This week, many parts of the country were walloped with a severe winter storm. For the Dallas-Fort Worth area, a wind chill warning (meaning it feels like below zero) was issued for the first time EVER! That's pretty big stuff! Plus, the week before, there was a 133 car pile up due to winter weather. As I write this blog, millions of people are without power and water for over 24 hours during some of the coldest weather "in a generation" according to the news.
Personally, the winter storms meant that I was unable to take my dog to the vet while she was having difficulty breathing and was barely eating. Her appointment was canceled and the roads are so dangerous that I doubt my little car would've made it anyway. There are a lot of ways that we weren't prepared for the severity of the weather in a place that barely sees temperatures drop below 30 degrees. Our infrastructure isn't designed to handle the amount of stresses that we've had in such a short period of time.
So, how do you handle unexpected stress?
There wasn't anything I could do about the weather or the consequences. I could sit there and be aggravated, or I could do something else. Luckily, I had a book, a full cell phone battery, and a handful of work projects. So, I kept myself occupied in a few different ways.
The purpose of distraction (used in a healthy way) serves to shift your energy away from the problem at hand (you may not be able to do anything about), and allows the brain to shift gears. However, some people take distraction to unhealthy levels. It's important to limit distractions only until you feel better, then start moving forward again. Letting distractions drag on for too long leads to procrastination....which actually worsens stress! Set a time limit on your distractions, to avoid falling down the rabbit hole of avoidance.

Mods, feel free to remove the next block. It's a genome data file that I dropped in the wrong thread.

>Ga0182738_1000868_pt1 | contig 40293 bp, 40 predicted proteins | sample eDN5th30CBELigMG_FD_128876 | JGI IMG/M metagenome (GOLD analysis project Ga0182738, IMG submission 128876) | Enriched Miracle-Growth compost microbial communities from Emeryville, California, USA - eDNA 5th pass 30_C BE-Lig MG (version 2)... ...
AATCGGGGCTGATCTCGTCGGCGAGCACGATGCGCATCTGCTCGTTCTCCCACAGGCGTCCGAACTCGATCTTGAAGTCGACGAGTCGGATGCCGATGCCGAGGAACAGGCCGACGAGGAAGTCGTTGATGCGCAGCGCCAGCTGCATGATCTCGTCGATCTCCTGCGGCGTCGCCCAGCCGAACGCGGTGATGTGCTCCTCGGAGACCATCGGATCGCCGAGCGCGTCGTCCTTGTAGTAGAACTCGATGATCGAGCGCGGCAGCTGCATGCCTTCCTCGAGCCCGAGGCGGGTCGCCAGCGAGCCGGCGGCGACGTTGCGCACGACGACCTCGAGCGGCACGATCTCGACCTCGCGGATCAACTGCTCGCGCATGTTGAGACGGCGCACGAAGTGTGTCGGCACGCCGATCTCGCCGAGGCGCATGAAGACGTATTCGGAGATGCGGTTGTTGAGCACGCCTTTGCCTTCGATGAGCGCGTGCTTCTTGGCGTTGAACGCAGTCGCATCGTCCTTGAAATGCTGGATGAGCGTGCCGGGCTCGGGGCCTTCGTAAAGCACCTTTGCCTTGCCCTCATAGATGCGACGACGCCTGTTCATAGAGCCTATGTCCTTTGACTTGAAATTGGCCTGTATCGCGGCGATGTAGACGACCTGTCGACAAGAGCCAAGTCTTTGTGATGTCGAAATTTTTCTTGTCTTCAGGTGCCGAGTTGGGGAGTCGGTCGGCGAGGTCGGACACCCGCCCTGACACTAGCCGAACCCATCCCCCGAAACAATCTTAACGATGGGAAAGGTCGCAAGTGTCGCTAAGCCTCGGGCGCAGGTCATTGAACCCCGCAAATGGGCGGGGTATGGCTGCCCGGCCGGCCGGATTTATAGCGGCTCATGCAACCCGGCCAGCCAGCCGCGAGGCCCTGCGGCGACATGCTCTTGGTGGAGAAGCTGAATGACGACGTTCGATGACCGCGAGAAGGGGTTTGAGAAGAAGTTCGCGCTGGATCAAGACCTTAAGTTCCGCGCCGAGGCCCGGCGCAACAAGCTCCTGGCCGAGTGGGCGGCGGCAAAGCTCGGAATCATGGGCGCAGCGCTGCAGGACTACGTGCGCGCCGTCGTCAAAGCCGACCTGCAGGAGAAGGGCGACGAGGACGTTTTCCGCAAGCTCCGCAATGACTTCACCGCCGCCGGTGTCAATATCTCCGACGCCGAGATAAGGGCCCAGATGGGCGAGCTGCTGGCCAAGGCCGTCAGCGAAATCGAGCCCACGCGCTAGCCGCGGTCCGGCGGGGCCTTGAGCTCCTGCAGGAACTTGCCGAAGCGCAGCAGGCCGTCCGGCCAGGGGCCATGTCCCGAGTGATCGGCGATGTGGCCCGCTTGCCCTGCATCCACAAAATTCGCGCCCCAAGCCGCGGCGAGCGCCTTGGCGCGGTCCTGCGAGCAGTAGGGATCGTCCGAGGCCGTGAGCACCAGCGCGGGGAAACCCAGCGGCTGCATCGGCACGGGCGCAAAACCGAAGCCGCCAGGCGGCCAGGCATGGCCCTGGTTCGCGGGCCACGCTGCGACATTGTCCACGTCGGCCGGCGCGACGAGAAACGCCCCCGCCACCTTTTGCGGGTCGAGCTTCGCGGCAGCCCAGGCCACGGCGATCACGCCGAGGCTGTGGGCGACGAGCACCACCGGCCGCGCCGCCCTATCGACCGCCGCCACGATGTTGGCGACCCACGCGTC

Make a plan
The survival brain is reactionary. It doesn't use logic to make decisions when faced with real or perceived threats. Your safety is important, and your brain can't afford the delay in a life-threatening situation. However, the stress that most of us encounter is from perceived threats. Getting rid of your anxiety in the moment requires you to shift brains from survival to logic. The logical brain doesn't take control immediately because survival trumps logic in your default operating system.
The logical brain loves to plan and problem solve, and shifting gears from one brain to another is actually pretty simple. If you're in the middle of an intense anxiety or panic attack, then start doing something like multiplication, or saying the alphabet backwards. This engages the logical brain and breaks the strong hold of the survival brain. Once you calm down a little, then you can start solving your problems creatively instead of feeling overwhelmed by them.
It's common to hold your breath when you're feeling anxiety or intense stress. Make a special effort to breathe deeply in through your nose for a count of four and out through your mouth for a count of four. Repeat this for 1-2 minutes. Getting more oxygen to your brain is both relaxing and stabilizing. It also helps you think better!
Everyone has stress, but it doesn't have to ruin your life! Learning a few basic coping techniques PLUS understanding WHY you're being triggered in the first place helps you to finally release stress and achieve peace.
April Darley N.D. is an Emotional Strength Coach specializing in helping Empaths/Highly Sensitive People (HSP's) feel better, and function better by releasing stress, anxiety, pain, and sabotaging behavior. Through the combination of coaching and emotional release techniques, you'll learn how to step into your own power, comfortably deal with life's challenges, and stay calm and balanced.